I'm sure most of you will agree that one of the most enjoyable aspects of reading knitblogs are the photographs.
I wanted to share some ideas about photographing knitwear and yarns with the rest of you, in light of my recent purchase of the best lens ever (BLE).
First I'm going to talk about some gear. Then I'm going to talk about some photography concepts.
Here's what you need to take perfect pictures of your knitting:
1. A digital SLR with manual mode.
2. A lens with an f-stop of 1.4.
Now, you can spend $2000 on this kind of set-up, or you can spend $400. I bought my Nikon Nikkor 50mm 1.4 lens, the BLE, for $100 on Ebay. I use it with my Nikon D80, which you can get for about $600 used. The D40 or older digital SLR models work fine, too. You only need to have a manual mode.
The most important thing to keep in mind when photographing anything is LIGHT. Natural light is best. Light from a flash is most tricky to get right.
The 1.4 aperture on my BLE lets in a TON of light, so that you can take great pictures even when the light is low, and you rarely need a flash.
Before we go on to lesson 2, you need to learn about the relationship between (2) aperture and shutterspeed, and (2) aperture and depth of field.
Read about aperture here.
Read about depth of field here.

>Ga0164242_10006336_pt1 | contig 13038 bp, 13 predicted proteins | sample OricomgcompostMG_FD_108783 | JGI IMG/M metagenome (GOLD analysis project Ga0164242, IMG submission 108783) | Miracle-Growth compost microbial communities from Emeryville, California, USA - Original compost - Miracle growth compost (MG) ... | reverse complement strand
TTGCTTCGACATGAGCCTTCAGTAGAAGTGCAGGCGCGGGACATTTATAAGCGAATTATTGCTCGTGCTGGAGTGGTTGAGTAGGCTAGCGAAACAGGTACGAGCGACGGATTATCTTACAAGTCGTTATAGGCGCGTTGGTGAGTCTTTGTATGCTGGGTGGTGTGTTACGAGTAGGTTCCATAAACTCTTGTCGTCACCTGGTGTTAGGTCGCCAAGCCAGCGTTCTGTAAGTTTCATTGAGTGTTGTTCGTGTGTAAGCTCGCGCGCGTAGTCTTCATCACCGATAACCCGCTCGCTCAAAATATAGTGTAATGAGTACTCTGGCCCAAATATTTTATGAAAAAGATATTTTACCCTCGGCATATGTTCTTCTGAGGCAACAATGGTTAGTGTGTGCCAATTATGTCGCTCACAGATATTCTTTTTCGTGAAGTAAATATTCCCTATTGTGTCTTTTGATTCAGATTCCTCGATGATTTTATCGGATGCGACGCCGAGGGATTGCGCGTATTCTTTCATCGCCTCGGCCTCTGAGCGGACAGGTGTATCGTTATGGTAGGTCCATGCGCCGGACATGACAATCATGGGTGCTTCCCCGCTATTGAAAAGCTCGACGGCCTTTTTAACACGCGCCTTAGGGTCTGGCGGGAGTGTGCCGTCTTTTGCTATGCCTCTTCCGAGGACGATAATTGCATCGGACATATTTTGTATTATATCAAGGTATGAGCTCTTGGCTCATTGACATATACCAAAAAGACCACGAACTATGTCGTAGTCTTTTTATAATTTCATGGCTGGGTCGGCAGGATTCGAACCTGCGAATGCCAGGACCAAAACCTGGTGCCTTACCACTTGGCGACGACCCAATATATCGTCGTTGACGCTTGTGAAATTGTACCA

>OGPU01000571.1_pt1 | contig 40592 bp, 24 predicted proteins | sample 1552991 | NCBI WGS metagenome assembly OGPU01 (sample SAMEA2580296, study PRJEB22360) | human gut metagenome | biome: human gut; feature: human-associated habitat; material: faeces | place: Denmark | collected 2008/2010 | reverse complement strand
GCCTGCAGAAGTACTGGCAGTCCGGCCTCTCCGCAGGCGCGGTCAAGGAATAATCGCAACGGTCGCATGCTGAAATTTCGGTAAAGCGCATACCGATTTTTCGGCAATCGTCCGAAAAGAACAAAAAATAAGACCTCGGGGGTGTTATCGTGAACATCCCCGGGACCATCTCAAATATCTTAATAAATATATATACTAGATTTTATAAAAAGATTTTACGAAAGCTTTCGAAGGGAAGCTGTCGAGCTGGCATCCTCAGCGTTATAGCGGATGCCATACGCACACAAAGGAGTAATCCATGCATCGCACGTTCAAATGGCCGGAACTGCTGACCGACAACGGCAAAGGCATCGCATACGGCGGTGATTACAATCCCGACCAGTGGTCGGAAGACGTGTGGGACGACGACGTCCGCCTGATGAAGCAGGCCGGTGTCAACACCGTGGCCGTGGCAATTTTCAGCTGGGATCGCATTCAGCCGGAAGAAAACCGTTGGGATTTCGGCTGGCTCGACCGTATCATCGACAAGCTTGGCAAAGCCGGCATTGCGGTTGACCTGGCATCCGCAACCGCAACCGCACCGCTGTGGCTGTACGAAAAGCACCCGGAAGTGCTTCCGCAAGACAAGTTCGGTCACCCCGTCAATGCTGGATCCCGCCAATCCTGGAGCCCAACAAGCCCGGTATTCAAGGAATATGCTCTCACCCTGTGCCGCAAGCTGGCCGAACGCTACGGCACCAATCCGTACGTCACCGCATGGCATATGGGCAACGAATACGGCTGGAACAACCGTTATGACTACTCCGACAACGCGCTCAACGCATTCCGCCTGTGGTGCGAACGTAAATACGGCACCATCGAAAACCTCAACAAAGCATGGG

In summary: the larger the aperture opening in a lens, the more light enters the camera AND the shallower the depth of field becomes. Professional photographers use shallow depth of field to make their subjects "pop" from the background in a photograph.
For example, here's a photo of my son, Adrian:
Using a 1.4 aperture, his face is the only thing in focus--the bed, the pillows, the pile of laundry behind him, his cute bare bottom--it all fades. Which means that you don't have to have a fabulous studio backdrop to take great photos.
Here's another example. This is a photo of some of my hand-spun:
The sexy backdrop? My floor.
One more example--Jordynn, modeling her (free!) pattern, the Greywacke Cowl:
This one was taken on my front porch. That's my neighbor's yellow garage in the background. It is amazing how much the background doesn't matter when you have a shallow depth of field.
Next time, we'll talk about photographing knit garments.